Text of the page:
Every morning as I open my eyes to greet the day I smile gently, as I have since early childhood. For a fleeting moment I am happy, full of the appreciative anticipation and excitement of another day. Then I move, an arm, a leg, perhaps just my fingers or neck; and the reality of the pain throughout my body hits me like a lightning bolt followed by a boulder.
Reality hits. Once again I realize that I will not be bounding out of bed to start my day, follow my dreams, work hard at the career that I used to be so passionate about. I will not get to drive to the office anticipating the projects of the day. I will not get to greet my coworkers and discuss the day ahead over coffee and chatter and jokes and laughter. I will not get to stretch my mind, solve the puzzles and challenges of the day, make mistakes or produce that which wows. I will not be driving home from a rewarding (or sometimes frustrating) day of work excited to throw off my work clothes in exchange for my jogging gear so I can run 3 miles and end up at the park on the swing set, before heading home to make dinner and collapse on the couch after a challenging and rewarding day of life! I will not feel the sense of completeness and belonging in the world at the end of the day. I will not be able to tell my friend or family member about the exciting project I am working on when they call to say hi. I will not get the hard earned paycheck at the end of the week that allows me not only to pay for my basic needs, but to plan for the future, plan for a vacation to an exotic place I would like to visit, plan for a good retirement one day. I will not be making plans for the weekend with my friends to go see the concert, or go out to the club or restaurant, because not only can I not afford to go on my overly extended tiny budget, but I can not keep up physically. I will no longer be making plans. I cannot dream of vacations or a comfortable retirement because I only have $5. dollars left at the end of every month after paying for the basics of life and the mounting medical bills. I cannot dream of the pretty dress in the window because I cannot afford to go anywhere anymore that allows me to wear that pretty dress. I no longer have the privilege of what most people take for granted. I no longer have the privilege of a “normal” life.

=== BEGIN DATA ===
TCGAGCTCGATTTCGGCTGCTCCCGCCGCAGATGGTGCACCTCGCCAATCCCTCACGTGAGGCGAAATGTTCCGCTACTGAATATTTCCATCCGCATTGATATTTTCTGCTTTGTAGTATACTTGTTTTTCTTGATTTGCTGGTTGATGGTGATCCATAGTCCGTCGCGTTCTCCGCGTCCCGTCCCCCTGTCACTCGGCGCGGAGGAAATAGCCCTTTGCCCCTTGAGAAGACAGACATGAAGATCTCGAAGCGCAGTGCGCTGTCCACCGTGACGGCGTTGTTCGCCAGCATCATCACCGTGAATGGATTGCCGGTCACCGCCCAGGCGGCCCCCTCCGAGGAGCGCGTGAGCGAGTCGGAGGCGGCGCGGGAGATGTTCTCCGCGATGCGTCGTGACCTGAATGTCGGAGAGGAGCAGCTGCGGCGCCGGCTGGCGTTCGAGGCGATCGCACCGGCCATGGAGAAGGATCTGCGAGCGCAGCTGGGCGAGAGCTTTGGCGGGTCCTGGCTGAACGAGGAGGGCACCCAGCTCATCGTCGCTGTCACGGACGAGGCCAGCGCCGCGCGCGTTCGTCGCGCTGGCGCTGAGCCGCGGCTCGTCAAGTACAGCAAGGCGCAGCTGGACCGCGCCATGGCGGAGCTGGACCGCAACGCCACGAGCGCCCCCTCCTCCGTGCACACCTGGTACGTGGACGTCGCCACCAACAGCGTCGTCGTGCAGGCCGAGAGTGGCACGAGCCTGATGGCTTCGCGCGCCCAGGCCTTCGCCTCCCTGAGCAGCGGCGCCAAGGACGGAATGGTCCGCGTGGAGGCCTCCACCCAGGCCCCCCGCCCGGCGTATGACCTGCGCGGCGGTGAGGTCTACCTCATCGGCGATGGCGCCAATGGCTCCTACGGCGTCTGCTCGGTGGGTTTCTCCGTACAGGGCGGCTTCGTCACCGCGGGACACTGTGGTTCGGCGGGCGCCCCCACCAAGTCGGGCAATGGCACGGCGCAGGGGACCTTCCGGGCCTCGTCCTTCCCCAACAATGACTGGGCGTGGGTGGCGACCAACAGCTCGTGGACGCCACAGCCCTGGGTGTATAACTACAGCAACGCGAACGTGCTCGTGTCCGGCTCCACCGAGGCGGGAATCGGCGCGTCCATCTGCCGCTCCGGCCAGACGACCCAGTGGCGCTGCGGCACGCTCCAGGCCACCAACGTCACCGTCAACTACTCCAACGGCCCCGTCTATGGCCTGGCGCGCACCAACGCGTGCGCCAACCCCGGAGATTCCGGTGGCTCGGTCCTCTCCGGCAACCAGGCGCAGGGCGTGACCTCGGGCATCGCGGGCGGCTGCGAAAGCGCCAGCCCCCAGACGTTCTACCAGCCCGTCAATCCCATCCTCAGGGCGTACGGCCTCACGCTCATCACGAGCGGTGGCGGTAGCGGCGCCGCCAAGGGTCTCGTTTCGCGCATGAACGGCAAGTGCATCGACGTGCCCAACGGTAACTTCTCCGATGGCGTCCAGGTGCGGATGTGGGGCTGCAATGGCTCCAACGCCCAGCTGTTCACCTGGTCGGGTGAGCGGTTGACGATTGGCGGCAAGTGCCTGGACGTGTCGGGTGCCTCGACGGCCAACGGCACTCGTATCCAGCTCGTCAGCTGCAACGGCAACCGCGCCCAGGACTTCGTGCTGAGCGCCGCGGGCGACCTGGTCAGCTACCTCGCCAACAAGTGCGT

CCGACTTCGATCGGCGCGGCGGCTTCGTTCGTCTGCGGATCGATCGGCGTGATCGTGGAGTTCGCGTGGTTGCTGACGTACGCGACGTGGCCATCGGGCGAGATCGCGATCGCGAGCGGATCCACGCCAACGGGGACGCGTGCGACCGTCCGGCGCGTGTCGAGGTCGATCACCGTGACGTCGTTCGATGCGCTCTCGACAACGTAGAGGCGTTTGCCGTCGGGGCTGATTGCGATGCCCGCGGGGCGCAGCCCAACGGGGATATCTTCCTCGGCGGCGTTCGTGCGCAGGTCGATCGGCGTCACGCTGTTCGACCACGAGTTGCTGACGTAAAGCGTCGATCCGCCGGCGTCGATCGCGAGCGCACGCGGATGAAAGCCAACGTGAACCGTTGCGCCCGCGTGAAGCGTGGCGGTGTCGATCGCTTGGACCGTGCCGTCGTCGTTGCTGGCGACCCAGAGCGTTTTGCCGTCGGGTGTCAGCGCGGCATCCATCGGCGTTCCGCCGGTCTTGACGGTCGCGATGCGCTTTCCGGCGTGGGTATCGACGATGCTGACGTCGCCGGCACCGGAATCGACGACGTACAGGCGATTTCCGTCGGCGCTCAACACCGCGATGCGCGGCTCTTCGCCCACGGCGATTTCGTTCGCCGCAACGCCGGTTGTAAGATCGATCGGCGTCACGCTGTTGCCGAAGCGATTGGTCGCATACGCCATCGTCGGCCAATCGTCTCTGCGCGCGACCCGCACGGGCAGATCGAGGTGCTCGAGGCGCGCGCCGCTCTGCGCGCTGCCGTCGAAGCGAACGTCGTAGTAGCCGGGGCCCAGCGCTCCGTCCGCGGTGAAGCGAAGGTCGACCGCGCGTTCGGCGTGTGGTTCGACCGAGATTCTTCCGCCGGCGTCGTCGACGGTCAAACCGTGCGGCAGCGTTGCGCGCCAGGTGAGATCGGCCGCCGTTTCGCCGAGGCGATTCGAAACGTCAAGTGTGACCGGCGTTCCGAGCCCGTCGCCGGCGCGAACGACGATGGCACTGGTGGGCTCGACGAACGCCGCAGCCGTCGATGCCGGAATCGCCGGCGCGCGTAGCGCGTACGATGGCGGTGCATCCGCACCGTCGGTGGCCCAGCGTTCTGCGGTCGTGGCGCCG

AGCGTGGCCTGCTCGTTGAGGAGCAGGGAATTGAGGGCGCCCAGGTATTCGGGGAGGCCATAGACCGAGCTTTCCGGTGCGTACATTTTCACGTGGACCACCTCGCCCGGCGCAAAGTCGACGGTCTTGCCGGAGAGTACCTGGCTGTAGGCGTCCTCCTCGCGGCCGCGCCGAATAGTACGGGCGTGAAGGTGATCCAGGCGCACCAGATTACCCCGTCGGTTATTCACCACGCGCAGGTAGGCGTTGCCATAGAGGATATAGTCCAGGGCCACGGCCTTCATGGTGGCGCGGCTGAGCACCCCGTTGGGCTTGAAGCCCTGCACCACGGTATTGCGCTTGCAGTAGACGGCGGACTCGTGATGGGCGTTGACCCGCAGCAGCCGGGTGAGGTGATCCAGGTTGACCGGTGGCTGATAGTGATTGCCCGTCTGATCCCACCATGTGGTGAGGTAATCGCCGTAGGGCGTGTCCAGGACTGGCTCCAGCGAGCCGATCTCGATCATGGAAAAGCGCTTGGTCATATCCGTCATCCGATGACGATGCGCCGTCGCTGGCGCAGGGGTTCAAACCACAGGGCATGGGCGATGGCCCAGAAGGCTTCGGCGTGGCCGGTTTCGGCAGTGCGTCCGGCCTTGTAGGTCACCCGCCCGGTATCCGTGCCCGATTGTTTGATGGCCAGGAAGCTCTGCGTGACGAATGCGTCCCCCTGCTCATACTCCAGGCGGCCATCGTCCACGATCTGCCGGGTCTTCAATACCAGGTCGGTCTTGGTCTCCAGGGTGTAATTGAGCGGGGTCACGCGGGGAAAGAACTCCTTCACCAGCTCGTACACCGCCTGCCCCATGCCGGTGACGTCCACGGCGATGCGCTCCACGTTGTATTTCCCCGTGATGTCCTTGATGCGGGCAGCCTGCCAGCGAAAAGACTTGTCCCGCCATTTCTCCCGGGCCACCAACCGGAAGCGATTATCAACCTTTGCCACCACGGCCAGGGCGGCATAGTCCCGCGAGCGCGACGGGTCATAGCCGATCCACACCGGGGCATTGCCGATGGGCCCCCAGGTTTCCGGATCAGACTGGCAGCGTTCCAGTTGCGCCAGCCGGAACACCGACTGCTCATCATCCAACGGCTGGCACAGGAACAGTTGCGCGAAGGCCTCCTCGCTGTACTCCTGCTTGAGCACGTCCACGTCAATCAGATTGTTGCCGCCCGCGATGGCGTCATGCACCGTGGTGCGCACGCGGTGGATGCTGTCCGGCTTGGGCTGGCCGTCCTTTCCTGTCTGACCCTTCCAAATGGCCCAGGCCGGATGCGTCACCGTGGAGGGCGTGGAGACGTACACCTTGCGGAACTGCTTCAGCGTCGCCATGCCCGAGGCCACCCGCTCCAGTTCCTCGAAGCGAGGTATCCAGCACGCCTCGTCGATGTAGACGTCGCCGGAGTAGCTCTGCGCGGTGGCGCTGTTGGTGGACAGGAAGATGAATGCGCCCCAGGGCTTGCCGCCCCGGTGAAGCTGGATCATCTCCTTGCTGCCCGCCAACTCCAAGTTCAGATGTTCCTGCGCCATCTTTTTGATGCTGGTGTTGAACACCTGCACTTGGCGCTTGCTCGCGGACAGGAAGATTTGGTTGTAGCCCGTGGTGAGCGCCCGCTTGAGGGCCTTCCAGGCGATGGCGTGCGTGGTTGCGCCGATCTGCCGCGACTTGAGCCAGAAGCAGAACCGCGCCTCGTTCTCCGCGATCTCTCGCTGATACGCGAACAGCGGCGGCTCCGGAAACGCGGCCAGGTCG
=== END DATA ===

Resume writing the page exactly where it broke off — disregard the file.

I wake up and gently smile at the new day. Then I move my arm, my leg, perhaps only my fingers or neck; and I once again (as happens every morning) I am reminded that I am Sisyphus, and the day demands that I once again I have to garner every ounce of physical and emotional strength to force myself out of bed, for the boulder awaits, and I have to push it up the mountain again if I am to get through another day. I have to push the boulder up the mountain with the full knowledge that tomorrow morning it will be waiting bedside, to be pushed up the mountain again. Every day is the same. I have become Sisyphus, life is the boulder. A boulder that is so heavy and painful that if I didn’t have pets waiting bedside with sweet, gentle eyes waiting to be fed by me, I would choose to ignore many days, I would simply roll over and cancel the day. But I cannot. My life is like an ever – repeating day … think the movie Ground Hog Day … an endless loop of maintenance of the basics of existence through the fog and frustration of relentless never-ending physical PAIN.
I have become Sisyphus. I am only 53 years old and I have been Sisyphus for 23 years now. I am so tired of being Sisyphus …
To those of you out there who think those of us who have life-long chronic diseases (that rob of our lives) somehow “choose” to live the life we are forced into by the limitations of our bodies (and everything that entails) … you need to re-examine the issue. Stop and ask yourself … would you give up everything you worked for and loved to live a tiny life on poverty level funds? I am sure your answer is no. By accusing me of choosing this life (with chronic pain) you are in essence saying that you think I am crazy and have somehow embraced my limited life style by choice? NO … I haven’t! I too had a life that I LOVED! I grieve for that life every day! I didn’t choose this disease … it chose me … it raped me … it took over my life in the most insidious fashion. I try to control it, I try to live with it, I put a smile on my face most days and try like hell to appear as normal as possible. I want to be seen as normal, I want nothing more than normal. I try every therapy, I research ad nauseum. I have tried every coping mechanism, medicine, alternative therapy, healing diet, etc., for 23 years. I exercise every day, I do everything I am supposed to do to control the disease. I work very hard to tame the beast. Buy please do not confuse my coping with with “choice”. I DID NOT CHOOSE THIS! I am just like you. The difference is that my body failed me at age 30. I was 30, so happy, moving forward full of big hopes, big dreams, big plans! The life I live today has nothing to do with any of those hopes, dreams, or plans. Just be grateful for your health, and grateful that you have not been handed “the boulder”. You have your freedom in your health … and I would give anything to have that back!